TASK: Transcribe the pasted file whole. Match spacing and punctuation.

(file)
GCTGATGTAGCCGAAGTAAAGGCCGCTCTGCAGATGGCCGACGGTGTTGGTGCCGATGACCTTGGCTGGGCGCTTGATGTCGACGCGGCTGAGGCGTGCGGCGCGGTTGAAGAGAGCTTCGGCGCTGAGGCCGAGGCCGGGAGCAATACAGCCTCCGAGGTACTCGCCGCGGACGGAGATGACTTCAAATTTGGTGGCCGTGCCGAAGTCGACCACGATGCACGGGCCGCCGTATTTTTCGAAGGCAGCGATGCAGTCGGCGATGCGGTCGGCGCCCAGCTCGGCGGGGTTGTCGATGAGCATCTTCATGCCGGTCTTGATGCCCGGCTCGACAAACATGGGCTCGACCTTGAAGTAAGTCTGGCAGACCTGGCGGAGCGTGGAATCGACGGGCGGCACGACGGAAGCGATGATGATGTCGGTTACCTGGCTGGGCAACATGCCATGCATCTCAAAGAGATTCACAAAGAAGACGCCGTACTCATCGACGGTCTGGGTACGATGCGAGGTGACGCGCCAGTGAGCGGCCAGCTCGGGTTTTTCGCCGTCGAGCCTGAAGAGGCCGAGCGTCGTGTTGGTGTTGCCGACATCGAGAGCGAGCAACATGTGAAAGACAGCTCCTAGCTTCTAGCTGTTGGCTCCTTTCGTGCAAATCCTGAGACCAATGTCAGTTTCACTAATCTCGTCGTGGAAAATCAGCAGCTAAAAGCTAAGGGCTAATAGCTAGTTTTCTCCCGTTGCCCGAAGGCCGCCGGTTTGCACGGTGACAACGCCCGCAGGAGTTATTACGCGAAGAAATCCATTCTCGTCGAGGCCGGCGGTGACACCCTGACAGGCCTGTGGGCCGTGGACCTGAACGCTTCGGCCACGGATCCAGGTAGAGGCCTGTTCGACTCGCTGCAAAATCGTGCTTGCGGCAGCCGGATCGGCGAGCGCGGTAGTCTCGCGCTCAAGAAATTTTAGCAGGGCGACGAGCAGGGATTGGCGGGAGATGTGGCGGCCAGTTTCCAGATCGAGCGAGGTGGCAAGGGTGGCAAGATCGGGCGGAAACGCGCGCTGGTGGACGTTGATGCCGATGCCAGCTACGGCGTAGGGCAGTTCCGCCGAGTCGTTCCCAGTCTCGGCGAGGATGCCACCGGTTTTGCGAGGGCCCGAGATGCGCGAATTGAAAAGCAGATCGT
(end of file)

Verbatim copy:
GCTGATGTAGCCGAAGTAAAGGCCGCTCTGCAGATGGCCGACGGTGTTGGTGCCGATGACCTTGGCTGGGCGCTTGATGTCGACGCGGCTGAGGCGTGCGGCGCGGTTGAAGAGAGCTTCGGCGCTGAGGCCGAGGCCGGGAGCAATACAGCCTCCGAGGTACTCGCCGCGGACGGAGATGACTTCAAATTTGGTGGCCGTGCCGAAGTCGACCACGATGCACGGGCCGCCGTATTTTTCGAAGGCAGCGATGCAGTCGGCGATGCGGTCGGCGCCCAGCTCGGCGGGGTTGTCGATGAGCATCTTCATGCCGGTCTTGATGCCCGGCTCGACAAACATGGGCTCGACCTTGAAGTAAGTCTGGCAGACCTGGCGGAGCGTGGAATCGACGGGCGGCACGACGGAAGCGATGATGATGTCGGTTACCTGGCTGGGCAACATGCCATGCATCTCAAAGAGATTCACAAAGAAGACGCCGTACTCATCGACGGTCTGGGTACGATGCGAGGTGACGCGCCAGTGAGCGGCCAGCTCGGGTTTTTCGCCGTCGAGCCTGAAGAGGCCGAGCGTCGTGTTGGTGTTGCCGACATCGAGAGCGAGCAACATGTGAAAGACAGCTCCTAGCTTCTAGCTGTTGGCTCCTTTCGTGCAAATCCTGAGACCAATGTCAGTTTCACTAATCTCGTCGTGGAAAATCAGCAGCTAAAAGCTAAGGGCTAATAGCTAGTTTTCTCCCGTTGCCCGAAGGCCGCCGGTTTGCACGGTGACAACGCCCGCAGGAGTTATTACGCGAAGAAATCCATTCTCGTCGAGGCCGGCGGTGACACCCTGACAGGCCTGTGGGCCGTGGACCTGAACGCTTCGGCCACGGATCCAGGTAGAGGCCTGTTCGACTCGCTGCAAAATCGTGCTTGCGGCAGCCGGATCGGCGAGCGCGGTAGTCTCGCGCTCAAGAAATTTTAGCAGGGCGACGAGCAGGGATTGGCGGGAGATGTGGCGGCCAGTTTCCAGATCGAGCGAGGTGGCAAGGGTGGCAAGATCGGGCGGAAACGCGCGCTGGTGGACGTTGATGCCGATGCCAGCTACGGCGTAGGGCAGTTCCGCCGAGTCGTTCCCAGTCTCGGCGAGGATGCCACCGGTTTTGCGAGGGCCCGAGATGCGCGAATTGAAAAGCAGATCGT